Well, just how far into my reading challenge am I? I don't actually know, though I'm going to try to total up the books I've read before the conference starts next Wednesday evening. I read 18 books at the Lincoln Library today and finished one of T.A. Barron's books in my car as well (The Great Tree of Avalon: Child of the Dark Prophecy).
I've learned a couple of things about myself as a reader by listening to this book, and also about my car and what my next one will be like. As a reader, listening to a book on tape reminds me of the strategy of rereading because yes, my mind does occasionally wander when I read and I need to back up and reread. So you can imagine, while I'm driving, that I'm focused on more than the book at hand! Mostly I listened to this book on the stretch of interstate between here and work; that's nearly half an hour each way. But it was frustrating running errands in town or driving to the gym because I kept wanting to find out what was happening in the story, and I knew I shouldn't listen while I was navigating traffic lights and other vehicles! So I'd have to occasionally back up the cd to 'reread,' and then I finally got smart and stopped listening altogether while I was in town. As a listener, I found myself wondering about the spelling of words that are new to me, which in this case were primarily names of people / creatures, and places. It was comforting to remember that I have copy of the book, so I can look up these words and see them spelled eventually rather than just wonder about it forever.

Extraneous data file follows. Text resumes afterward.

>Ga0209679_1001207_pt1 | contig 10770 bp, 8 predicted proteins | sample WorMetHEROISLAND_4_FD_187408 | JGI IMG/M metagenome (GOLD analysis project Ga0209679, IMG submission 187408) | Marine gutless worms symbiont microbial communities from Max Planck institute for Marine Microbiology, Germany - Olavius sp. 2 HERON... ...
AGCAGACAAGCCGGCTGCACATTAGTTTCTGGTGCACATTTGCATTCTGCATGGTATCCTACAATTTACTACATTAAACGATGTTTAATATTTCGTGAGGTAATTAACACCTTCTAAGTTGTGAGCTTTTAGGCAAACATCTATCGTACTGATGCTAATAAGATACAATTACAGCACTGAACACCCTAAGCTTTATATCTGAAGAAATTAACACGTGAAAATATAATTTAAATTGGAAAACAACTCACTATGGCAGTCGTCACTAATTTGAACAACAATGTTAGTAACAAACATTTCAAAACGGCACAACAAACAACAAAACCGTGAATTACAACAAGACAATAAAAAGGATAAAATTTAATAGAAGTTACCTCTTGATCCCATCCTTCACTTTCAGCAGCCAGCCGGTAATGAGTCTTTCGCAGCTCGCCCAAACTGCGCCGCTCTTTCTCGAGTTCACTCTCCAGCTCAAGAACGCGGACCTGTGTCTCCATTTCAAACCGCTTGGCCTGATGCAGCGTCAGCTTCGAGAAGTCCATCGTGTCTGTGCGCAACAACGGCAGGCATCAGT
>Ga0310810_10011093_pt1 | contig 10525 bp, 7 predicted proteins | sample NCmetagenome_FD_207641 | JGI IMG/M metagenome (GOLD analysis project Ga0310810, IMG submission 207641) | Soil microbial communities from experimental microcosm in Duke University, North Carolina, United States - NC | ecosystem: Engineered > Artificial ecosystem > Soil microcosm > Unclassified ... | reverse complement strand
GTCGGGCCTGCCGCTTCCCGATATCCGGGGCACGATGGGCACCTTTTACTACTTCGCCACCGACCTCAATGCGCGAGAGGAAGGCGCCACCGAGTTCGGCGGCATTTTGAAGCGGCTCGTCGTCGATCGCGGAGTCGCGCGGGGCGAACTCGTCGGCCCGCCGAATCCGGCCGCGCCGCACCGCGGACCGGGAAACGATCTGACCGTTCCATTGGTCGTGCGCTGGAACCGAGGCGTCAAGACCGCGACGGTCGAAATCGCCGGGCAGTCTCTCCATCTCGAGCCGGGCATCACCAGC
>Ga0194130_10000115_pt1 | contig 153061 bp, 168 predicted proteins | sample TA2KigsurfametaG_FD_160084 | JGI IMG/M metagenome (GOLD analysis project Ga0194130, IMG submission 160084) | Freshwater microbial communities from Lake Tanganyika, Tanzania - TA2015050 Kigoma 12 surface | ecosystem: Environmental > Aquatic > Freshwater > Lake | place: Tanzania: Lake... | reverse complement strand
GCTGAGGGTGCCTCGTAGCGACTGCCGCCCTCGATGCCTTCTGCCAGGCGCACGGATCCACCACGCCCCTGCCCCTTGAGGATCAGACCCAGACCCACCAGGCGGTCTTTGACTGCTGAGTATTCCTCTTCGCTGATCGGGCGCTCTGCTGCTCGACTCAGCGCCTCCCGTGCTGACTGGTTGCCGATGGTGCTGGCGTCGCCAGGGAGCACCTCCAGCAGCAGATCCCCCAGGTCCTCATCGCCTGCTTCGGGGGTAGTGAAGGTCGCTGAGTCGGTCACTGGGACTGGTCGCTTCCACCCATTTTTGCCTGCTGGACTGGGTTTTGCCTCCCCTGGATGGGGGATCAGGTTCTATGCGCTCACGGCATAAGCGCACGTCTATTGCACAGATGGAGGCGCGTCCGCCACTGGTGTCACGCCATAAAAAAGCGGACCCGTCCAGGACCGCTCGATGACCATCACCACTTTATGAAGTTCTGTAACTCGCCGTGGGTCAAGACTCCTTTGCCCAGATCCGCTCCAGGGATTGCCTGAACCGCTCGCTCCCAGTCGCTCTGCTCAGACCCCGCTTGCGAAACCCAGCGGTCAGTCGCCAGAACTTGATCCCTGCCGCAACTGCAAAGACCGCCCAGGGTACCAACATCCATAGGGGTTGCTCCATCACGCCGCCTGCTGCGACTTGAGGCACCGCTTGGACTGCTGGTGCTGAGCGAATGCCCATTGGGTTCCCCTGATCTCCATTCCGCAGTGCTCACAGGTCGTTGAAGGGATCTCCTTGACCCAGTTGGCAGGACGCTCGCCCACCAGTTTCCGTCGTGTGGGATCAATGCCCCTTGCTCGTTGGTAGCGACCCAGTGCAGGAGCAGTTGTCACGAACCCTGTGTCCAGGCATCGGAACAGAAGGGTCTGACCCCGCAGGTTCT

What I learned about my car is that, unlike my last one, this one doesn't let run the cd back; I can skip back to the previous track, but that's it. That means that if I'm listening to a track of the book and about 2 1/2 minutes into it realize I've missed something, I can't just run it back a tad; I have to skip back to the beginning of the track, which means repeating the entire 2 1/2 minutes to get to the last little bit that I missed. Not that the wandering actually happened often with this book: it's action packed and full of amazing descriptions of wild, new places. I've decided Tom Barron just really likes to make things up, and he does an extraordinary job of doing it!